Priesthood of All Believers (Presbyterii fidelium)
This is a key idea that flows out of the one directly above. The Reformation abolishes priests as a special religious class, because Jesus Himself did so as our High Priest. All believers, young or old, educated or uneducated, married or single, were priests in the true sense and had the privilege of access to God through Christ and the responsibility to pray and care for other believers.
“Back to the Sources” (Ad Fontes)
A cry of the humanistic Renaissance that became an important principle for the Reformers. The Reformers did not take the Catholic Church’s word for granted when it came to how the Christian faith should be understood and practiced. Instead they went back to the prime source of our faith, the Holy Scriptures, and searched them for themselves. They also read the works of Christians from earlier centuries in an effort to discover what had always been understood as true and what had gradually been introduced or invented by the Church. This was a crucial principle that allowed reform to take place.
“Repent” (Poenitentiam Agite)
The 95 theses that instigated Luther’s programme of reform hinged partly on how to understand the Latin phrase for repentance.
Luther rejected the idea that repentance amounted to doing the acts of penance prescribed by the Catholic Church and instead saw it as a genuine spiritual turning from sin that was expressed in appropriate outward behaviour. Forgiveness from God was not attained through religious performances, donations or any action of the penitent. It was freely granted on the basis of God’s grace to those who turned from their sins and exercised faith towards Jesus Christ.
“Here I Stand…” (Hier stehe ich)
When Luther was called before the Diet of Worms (a political and religious assembly in the Holy Roman Empire) to give an account for his beliefs, the Catholic authorities called upon him to renounce what he had been teaching.
Luther famously replied,
Unless I am convinced by the testimony of the Holy Scriptures or by evident reason-for I can believe neither pope nor councils alone, as it is clear that they have erred repeatedly and contradicted themselves-I consider myself convicted by the testimony of Holy Scripture, which is my basis; my conscience is captive to the Word of God. Thus I cannot and will not recant, because acting against one’s conscience is neither safe nor sound. Here I stand, I can do no other. God help me. Amen.
The phrase has become a catch-cry for subsequent generations of Protestant Christians as a symbol of bold defiance towards Catholic pressure to betray the truths the Reformers rediscovered in the Scriptures.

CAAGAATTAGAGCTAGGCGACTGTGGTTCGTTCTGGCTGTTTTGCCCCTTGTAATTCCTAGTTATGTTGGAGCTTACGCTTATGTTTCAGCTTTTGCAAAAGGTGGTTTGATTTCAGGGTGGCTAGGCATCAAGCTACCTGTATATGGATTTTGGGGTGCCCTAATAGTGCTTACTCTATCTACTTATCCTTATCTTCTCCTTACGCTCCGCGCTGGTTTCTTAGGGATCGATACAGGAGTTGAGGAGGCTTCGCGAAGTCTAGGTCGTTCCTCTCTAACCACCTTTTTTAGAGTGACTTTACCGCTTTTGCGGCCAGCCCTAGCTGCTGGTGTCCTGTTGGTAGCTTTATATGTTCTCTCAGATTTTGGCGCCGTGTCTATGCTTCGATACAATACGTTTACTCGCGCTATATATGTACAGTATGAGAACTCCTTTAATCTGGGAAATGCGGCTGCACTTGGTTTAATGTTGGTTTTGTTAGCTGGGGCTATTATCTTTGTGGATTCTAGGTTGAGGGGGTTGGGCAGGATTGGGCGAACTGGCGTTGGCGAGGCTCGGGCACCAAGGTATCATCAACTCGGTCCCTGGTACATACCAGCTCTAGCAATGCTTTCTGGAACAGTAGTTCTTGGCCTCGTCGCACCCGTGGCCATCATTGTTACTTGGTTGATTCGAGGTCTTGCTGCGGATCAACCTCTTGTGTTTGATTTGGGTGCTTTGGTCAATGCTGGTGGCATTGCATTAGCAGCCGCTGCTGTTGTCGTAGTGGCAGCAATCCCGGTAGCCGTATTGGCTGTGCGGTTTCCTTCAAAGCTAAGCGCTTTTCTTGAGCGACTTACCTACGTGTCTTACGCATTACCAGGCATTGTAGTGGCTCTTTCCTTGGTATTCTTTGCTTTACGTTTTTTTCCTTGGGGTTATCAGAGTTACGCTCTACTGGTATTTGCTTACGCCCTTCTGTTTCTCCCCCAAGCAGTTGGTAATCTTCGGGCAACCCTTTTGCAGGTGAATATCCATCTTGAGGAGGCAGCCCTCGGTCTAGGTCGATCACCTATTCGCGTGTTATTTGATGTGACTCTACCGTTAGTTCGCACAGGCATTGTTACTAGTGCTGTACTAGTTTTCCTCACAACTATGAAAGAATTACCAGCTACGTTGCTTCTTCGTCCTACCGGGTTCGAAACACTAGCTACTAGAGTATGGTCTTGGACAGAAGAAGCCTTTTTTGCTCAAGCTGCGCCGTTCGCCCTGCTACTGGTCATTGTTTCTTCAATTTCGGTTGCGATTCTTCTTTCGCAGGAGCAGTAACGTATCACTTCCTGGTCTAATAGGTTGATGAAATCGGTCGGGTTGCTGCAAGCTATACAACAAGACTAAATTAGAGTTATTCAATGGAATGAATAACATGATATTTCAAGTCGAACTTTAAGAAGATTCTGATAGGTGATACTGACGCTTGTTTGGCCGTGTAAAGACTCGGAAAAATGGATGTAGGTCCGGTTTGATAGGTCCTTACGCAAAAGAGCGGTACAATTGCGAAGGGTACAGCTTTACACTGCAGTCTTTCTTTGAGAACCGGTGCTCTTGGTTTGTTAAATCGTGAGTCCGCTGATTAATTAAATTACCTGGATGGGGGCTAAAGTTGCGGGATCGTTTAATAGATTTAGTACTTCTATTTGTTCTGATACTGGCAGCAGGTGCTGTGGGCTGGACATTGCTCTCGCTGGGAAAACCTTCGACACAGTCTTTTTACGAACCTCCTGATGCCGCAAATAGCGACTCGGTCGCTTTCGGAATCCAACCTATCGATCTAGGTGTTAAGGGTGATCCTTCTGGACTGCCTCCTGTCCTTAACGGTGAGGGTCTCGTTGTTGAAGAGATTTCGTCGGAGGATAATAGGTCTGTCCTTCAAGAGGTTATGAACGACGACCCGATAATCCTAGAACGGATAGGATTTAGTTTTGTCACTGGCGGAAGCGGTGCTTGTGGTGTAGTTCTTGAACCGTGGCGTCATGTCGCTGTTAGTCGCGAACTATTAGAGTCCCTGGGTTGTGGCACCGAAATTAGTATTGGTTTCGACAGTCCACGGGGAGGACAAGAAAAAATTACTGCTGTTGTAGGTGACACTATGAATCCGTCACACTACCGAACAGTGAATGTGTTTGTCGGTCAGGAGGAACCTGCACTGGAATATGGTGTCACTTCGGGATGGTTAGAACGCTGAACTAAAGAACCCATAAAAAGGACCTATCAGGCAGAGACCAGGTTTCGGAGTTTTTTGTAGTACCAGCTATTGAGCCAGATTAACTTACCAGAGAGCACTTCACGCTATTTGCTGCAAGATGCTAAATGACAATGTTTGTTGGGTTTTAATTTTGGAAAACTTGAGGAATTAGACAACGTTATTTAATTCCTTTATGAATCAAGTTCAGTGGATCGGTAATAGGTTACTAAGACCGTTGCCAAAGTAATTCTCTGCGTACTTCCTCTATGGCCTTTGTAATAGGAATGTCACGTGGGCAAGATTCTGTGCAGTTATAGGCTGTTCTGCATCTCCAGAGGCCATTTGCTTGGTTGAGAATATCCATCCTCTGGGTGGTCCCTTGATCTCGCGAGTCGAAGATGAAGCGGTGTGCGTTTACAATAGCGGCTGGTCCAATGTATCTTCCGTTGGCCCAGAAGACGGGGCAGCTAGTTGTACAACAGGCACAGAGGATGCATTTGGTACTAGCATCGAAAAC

“After Darkness – Light” (Post Tenebras Lux)
This phrase has come to serve as a motto of thankfulness and hope in relation to God’s deliverance of His church out of the spiritual darkness of medieval Catholicism through the light of the gospel recovered at the Reformation. It recalls the messianic hope of Isaiah 9:2 “The people walking in darkness have seen a great light; on those living in the land of the shadow of death a light has dawned.” (NIV).
Christians before 1517 were kept in the darkness of ignorance by the church that refused to give them access to the Scriptures in their own language. They were at risk of eternal darkness because the gospel of Christ was obscured by erroneous teachings. But wherever Protestantism has spread, God has brought light to His people through His Word and the clear preaching of the Gospel of His Son.
“Always Reforming” (Semper Reformanda)
Some churches self-identify as “reformed” in reference to the fact that their beliefs and practices have been shaped by God’s Word and the principles emphasised during the Reformation. But while there are no grounds to reinvent Christianity every generation or re-evaluate the core truths that Christians have always understood as both biblical and essential – there remains a need for Christians to have the desire to be continually reformed by the Word of God.
The motto Semper Reformanda drives a stake deep into the heart of the attitude that says “We’ll keep doing things this way at church, because it’s just the way we’ve always done it.” It demands constant obedience to God’s Word and re-evaluation of doctrine and practice when Scripture shows us to be deficient in some areas. We do not foolishly reject history and tradition for an approach that seeks to change the church based on what we “feel” needs altering. But we do recognise that we have not finally arrived at perfect theology, Christlikeness, piety or obedience and that God will continue to show His people where we need to repent and be reformed – until the return of His Son to rule over us directly for all eternity.
Happy 500th Anniversary of the Protestant Reformation!